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Coerver on Committees


According to Harrison Coerver, the response to Race for Relevance: 5 Radical Changes for Associations—which he co-wrote with Mary Byers, CAE—has been “overwhelm- ing.” (See p. 52 for an excerpt.) It’s been a best-seller for publisher ASAE: The Center for Association Leadership, hav- ing sold more than 10,000 copies in its first 10 months on the market. But even more than that, Coerver said, “We are just getting a tremendous amount of feedback that really indicates that we hit a nerve.” Recently, Convene spoke to Coerver about what motivated him and Byers to write Race for Relevance, as well as their recommendations regarding volunteer committees.


What was the impetus behind writing Race for Relevance? Basically, it came down to our observations of the environ- ment for associations having changed significantly; and yet, the response from associations to those changes in the environment being inadequate. Our contention is that when you’ve got major irreversible changes in the environment, you cannot make modest and minor marginal adjustments to your operation model. That is why we came back and said we need to make radical changes to align ourselves with this environment.


In terms of volunteer-committee management, is this one of the larg- erorsmaller things that has changed in the association world? It is a factor. I think the functioning and the performance of our boards has more significance,…but [committee function- ing] is still an important aspect. And [it] has been affected by the environmental changes that we have seen—the most pronounced being the time pressures. The time pressures in our society today are unprecedented; and yet, we continue to operate like everybody’s got time on their hands and are just looking for a committee meeting to go to.


You recommend in the book that professional staff need to have more familiarity with the industry or profession that they serve than they did in the past. What is the best way for professional staff to get that experience or insider knowledge? There are two ways you can do it. One, you can hire to it. But if you are an association professional, I think there are ways that you can learn and become knowledgeable in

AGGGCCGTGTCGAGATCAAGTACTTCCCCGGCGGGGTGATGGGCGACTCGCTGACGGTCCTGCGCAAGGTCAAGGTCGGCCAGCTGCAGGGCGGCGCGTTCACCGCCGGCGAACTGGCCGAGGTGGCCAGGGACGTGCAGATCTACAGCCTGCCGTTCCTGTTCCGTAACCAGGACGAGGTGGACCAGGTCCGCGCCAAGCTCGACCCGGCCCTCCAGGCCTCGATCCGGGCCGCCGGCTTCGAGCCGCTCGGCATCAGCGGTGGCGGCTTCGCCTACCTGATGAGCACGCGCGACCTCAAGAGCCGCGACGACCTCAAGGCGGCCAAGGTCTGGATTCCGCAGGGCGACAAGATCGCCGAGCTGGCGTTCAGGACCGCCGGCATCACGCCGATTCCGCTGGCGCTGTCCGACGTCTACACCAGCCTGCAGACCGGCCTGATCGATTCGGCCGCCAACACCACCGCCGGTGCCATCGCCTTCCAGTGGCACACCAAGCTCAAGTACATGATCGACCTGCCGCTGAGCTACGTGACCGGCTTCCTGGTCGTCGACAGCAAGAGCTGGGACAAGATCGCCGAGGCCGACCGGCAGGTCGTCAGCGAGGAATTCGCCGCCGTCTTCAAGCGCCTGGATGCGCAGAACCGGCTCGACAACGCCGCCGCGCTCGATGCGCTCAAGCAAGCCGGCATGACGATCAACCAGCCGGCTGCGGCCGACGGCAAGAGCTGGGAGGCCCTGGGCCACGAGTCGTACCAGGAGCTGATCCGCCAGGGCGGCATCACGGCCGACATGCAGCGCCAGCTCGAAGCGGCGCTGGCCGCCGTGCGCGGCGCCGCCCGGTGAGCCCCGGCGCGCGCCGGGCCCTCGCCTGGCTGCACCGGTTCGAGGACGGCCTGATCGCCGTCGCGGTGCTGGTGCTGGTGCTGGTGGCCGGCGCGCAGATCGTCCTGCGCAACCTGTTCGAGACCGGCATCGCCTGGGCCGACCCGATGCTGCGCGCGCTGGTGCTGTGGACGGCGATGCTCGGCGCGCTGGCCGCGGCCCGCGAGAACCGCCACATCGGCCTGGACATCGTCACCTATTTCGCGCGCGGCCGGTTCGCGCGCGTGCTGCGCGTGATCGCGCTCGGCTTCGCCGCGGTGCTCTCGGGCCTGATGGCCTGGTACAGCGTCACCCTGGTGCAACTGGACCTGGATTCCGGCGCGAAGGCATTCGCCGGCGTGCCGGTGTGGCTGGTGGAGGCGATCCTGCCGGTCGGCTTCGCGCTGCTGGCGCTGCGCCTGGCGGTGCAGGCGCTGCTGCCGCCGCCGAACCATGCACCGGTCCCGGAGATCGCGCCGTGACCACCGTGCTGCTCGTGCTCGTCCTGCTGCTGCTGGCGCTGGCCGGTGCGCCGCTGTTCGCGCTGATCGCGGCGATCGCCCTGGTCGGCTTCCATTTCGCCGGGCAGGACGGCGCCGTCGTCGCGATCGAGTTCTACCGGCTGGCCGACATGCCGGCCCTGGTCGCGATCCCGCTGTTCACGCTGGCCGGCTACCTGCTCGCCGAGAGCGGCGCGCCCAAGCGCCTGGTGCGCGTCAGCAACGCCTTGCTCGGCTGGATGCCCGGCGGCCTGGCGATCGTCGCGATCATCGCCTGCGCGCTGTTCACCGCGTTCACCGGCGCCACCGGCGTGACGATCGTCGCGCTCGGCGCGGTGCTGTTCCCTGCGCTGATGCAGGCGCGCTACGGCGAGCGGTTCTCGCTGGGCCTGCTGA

the profession or the industry through education, through shadowing, through internships, through a variety of differ- ent approaches to ramp up your level of expertise and knowledge in the profession or industry. I think you have seen a lot of this happen. I mean, you’ve got execs and sen- ior staff people who are very, very knowledgeable in their profession or the industry, more so than they ever have been in the past.


You also wrote that professional staff will need to be a little like search consultants. Did it used to be that just whoever volunteered was acceptable, and now there has to be a little bit more exactness brought to bear? You said it. In the past it has been a “y’all come” [mentality]: whoever shows up—the qualified, unqualified, knowledge- able, clueless. Whoever showed up, that is who we put on committees. I think in today’s [competitive] environment,… we need staff that can understand, “Here is the expertise and the knowledge that we need, and here is how we can go out into our member market and access and find that talent.” And I think they are doing that to an extent, but I think that down the road we are going to have to be a lot more proactive in terms of our outreach and recruitment and identifica- tion of volunteer talent—and how we use it.


How will you be following up on all the feedback you’ve received on Race for Relevance? There is a sequel [to the book] in the works. I think that you are going to see


— there is some discussion of it in the book, but — a much higher emphasis and understanding of good strategy con- cepts for associations, particularly in the realm of how we use our resources. I think associations are going to have to be much more sophisticated in their resource allocations. I think they are going to have to be leaner in the way they operate. That is an outcome of what we learned in the last year as we have talked and discussed these concepts.


50


pcmaconvene February 2012


www.pcma.org


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